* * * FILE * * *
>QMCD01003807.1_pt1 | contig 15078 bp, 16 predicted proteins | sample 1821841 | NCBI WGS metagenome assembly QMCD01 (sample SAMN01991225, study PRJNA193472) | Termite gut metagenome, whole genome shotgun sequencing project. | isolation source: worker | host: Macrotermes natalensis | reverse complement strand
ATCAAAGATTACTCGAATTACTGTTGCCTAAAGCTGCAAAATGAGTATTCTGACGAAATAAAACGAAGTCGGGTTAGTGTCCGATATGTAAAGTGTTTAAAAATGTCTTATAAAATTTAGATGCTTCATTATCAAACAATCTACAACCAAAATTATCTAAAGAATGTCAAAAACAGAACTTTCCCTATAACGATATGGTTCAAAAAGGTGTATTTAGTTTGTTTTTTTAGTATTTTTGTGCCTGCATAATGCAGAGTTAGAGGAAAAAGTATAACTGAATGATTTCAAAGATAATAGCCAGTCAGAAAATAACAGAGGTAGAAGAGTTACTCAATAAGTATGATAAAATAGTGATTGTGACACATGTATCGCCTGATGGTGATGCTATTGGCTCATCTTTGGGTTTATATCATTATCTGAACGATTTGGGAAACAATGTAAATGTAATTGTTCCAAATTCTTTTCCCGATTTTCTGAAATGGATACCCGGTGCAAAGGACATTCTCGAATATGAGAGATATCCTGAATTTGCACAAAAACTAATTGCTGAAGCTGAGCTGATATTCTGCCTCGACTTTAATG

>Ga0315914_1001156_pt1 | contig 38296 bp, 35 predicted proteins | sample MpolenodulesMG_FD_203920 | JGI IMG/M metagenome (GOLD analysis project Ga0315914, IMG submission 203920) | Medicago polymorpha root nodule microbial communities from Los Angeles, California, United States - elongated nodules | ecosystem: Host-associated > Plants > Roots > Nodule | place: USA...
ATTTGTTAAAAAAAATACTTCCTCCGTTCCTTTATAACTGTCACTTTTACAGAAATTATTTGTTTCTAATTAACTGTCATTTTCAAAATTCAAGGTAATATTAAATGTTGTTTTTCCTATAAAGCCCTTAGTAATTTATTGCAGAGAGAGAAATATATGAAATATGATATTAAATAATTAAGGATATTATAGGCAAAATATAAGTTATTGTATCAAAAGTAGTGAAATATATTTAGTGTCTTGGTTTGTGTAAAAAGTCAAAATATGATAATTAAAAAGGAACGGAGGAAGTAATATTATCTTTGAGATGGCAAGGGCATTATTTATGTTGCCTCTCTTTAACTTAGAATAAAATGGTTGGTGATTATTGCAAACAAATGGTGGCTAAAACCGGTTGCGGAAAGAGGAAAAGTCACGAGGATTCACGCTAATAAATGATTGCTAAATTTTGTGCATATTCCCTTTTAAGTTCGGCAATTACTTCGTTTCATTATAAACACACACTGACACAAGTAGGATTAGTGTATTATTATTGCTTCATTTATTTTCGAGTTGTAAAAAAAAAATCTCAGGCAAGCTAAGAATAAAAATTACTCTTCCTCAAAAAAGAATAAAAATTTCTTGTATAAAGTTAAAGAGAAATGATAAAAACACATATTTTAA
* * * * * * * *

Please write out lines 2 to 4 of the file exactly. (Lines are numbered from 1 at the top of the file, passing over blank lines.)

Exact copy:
ATCAAAGATTACTCGAATTACTGTTGCCTAAAGCTGCAAAATGAGTATTCTGACGAAATAAAACGAAGTCGGGTTAGTGTCCGATATGTAAAGTGTTTAAAAATGTCTTATAAAATTTAGATGCTTCATTATCAAACAATCTACAACCAAAATTATCTAAAGAATGTCAAAAACAGAACTTTCCCTATAACGATATGGTTCAAAAAGGTGTATTTAGTTTGTTTTTTTAGTATTTTTGTGCCTGCATAATGCAGAGTTAGAGGAAAAAGTATAACTGAATGATTTCAAAGATAATAGCCAGTCAGAAAATAACAGAGGTAGAAGAGTTACTCAATAAGTATGATAAAATAGTGATTGTGACACATGTATCGCCTGATGGTGATGCTATTGGCTCATCTTTGGGTTTATATCATTATCTGAACGATTTGGGAAACAATGTAAATGTAATTGTTCCAAATTCTTTTCCCGATTTTCTGAAATGGATACCCGGTGCAAAGGACATTCTCGAATATGAGAGATATCCTGAATTTGCACAAAAACTAATTGCTGAAGCTGAGCTGATATTCTGCCTCGACTTTAATG

>Ga0315914_1001156_pt1 | contig 38296 bp, 35 predicted proteins | sample MpolenodulesMG_FD_203920 | JGI IMG/M metagenome (GOLD analysis project Ga0315914, IMG submission 203920) | Medicago polymorpha root nodule microbial communities from Los Angeles, California, United States - elongated nodules | ecosystem: Host-associated > Plants > Roots > Nodule | place: USA...
ATTTGTTAAAAAAAATACTTCCTCCGTTCCTTTATAACTGTCACTTTTACAGAAATTATTTGTTTCTAATTAACTGTCATTTTCAAAATTCAAGGTAATATTAAATGTTGTTTTTCCTATAAAGCCCTTAGTAATTTATTGCAGAGAGAGAAATATATGAAATATGATATTAAATAATTAAGGATATTATAGGCAAAATATAAGTTATTGTATCAAAAGTAGTGAAATATATTTAGTGTCTTGGTTTGTGTAAAAAGTCAAAATATGATAATTAAAAAGGAACGGAGGAAGTAATATTATCTTTGAGATGGCAAGGGCATTATTTATGTTGCCTCTCTTTAACTTAGAATAAAATGGTTGGTGATTATTGCAAACAAATGGTGGCTAAAACCGGTTGCGGAAAGAGGAAAAGTCACGAGGATTCACGCTAATAAATGATTGCTAAATTTTGTGCATATTCCCTTTTAAGTTCGGCAATTACTTCGTTTCATTATAAACACACACTGACACAAGTAGGATTAGTGTATTATTATTGCTTCATTTATTTTCGAGTTGTAAAAAAAAAATCTCAGGCAAGCTAAGAATAAAAATTACTCTTCCTCAAAAAAGAATAAAAATTTCTTGTATAAAGTTAAAGAGAAATGATAAAAACACATATTTTAA